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Local businesses notice impact of water crisis settlement checks

The past few days have been busy for many local shops and restaurants in downtown Charleston, and many customers are attributing their purchases or outing to the money they received from the water crisis settlement. (WCHS/WVAH)

The West Virginia water crisis checks are out and local businesses are beginning to notice.

The past few days have been busy for many local shops and restaurants in downtown Charleston, and many customers are attributing their purchases or outing to the money they received from the water crisis settlement.

"The other day we looked at the books and we thought man, that was a great Tuesday,” Big Joe’s owner Joe Guilfoile said. “That was about 50 percent better than most Tuesdays."

Business was at an unusual high in downtown Charleston.

"We had great crowds Monday, Tuesday and Wednesday, so it'd been great for I think everyone in the downtown area,” Black Sheep general manager Kevin Madison.

Those businesses are attributing this wave of business to the water crisis settlement checks that are finally in the hands of the thousands of people impacted back in January 2014.

"Tuesday, we sold two pairs of shoes with water checks. People said I got my check so they're dumping it locally. And it's just great,” Tony the Tailor owner Tony Paranzino said.

Paranzino said the economic impact of the checks could be much bigger than people realize.

"Seventy-seven million dollars, if they spend that locally that spends around 5 times in the economy before it leaves so that's a huge economic impact,” Paranzino said.

But as the gains from those checks come in, it’s a reminder of the income that was lost while the water was not safe to use.

"I had to replace my boiler which was very expensive. We press every day and the water goes through our steam pipes, and we had just finished pressing that day and came out and turned the news on and they were like 'don't use the water',” Paranzino said.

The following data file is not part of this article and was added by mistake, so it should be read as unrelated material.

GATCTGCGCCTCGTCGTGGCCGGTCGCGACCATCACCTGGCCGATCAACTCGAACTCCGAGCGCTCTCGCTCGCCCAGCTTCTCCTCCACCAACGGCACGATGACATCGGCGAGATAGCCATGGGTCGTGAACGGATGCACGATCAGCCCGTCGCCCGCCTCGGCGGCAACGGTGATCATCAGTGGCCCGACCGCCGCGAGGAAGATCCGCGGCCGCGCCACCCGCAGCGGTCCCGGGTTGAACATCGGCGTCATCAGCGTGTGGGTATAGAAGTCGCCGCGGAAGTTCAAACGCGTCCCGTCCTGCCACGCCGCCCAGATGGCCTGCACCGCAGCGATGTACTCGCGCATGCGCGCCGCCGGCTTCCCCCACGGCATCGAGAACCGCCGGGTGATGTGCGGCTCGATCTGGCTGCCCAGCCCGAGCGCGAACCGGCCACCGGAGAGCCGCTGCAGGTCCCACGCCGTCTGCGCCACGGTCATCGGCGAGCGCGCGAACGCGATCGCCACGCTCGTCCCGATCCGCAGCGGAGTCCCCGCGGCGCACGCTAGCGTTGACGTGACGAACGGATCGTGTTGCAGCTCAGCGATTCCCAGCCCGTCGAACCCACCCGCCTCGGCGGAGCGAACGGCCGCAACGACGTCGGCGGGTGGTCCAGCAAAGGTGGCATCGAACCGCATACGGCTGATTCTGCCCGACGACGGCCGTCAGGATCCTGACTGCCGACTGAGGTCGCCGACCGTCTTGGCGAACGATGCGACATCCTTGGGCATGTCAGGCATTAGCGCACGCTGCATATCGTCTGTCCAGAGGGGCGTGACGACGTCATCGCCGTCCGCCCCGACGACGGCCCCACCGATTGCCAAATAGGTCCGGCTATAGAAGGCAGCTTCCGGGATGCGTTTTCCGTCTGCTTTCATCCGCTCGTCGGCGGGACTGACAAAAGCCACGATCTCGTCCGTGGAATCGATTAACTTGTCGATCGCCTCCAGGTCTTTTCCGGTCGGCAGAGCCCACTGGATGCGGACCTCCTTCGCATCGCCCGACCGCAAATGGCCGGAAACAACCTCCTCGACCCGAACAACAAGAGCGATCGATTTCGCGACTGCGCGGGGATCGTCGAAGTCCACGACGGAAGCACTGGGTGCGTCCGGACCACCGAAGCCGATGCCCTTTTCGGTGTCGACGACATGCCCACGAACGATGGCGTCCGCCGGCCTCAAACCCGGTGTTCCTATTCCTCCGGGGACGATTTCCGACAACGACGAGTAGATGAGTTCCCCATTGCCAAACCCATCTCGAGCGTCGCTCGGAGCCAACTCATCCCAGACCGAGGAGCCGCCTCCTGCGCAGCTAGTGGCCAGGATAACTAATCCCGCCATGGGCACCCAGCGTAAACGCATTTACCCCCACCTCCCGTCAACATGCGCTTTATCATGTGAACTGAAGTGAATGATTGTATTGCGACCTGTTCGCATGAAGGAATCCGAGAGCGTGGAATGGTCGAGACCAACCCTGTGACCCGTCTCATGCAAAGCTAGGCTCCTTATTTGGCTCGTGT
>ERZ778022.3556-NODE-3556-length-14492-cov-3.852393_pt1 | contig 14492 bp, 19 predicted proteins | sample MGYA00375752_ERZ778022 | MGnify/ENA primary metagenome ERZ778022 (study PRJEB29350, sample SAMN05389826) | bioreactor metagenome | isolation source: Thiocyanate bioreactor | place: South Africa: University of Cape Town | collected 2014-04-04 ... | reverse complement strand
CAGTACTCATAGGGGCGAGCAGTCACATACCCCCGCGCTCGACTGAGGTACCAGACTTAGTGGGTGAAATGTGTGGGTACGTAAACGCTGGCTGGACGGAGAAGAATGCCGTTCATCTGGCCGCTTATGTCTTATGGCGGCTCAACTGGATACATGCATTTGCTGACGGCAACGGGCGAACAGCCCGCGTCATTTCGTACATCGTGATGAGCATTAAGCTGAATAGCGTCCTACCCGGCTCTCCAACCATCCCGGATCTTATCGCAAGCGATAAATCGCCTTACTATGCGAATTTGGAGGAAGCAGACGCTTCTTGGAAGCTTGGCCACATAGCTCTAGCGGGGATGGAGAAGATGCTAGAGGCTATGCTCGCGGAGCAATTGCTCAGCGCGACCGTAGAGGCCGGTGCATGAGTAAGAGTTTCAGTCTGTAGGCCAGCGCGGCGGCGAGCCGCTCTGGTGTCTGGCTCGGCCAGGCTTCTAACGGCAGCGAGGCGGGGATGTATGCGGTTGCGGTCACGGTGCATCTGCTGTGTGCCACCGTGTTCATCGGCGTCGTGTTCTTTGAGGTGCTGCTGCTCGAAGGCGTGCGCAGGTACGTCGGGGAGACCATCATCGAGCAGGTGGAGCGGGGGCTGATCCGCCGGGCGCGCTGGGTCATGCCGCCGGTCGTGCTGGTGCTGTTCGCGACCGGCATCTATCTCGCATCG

"We had to shut down of course so we lost that revenue, and people couldn't come out, they couldn't shower, they didn't trust the water, so they're certainly not going to come down here and get a mixed drink that's made with that water and dishes that are washed in that water,” Guiloile said.

And while the checks won’t cover the cost of the businesses lost, they said free money never hurts.

"It took us a year to climb out of the whole that we dug, the year that the crisis happened, so I'm happy to have it."

Madison said if you’re going to spend money, you might as well put in back in the local economy.

"If there was one positive effect from that mess, we're seeing it now, and that's definitely great for all the locally owned businesses in the downtown community,” Madison said.

Businesses received $1,645, but several business owners said that won’t come close to covering the loss of business they experienced during and after the water crisis.

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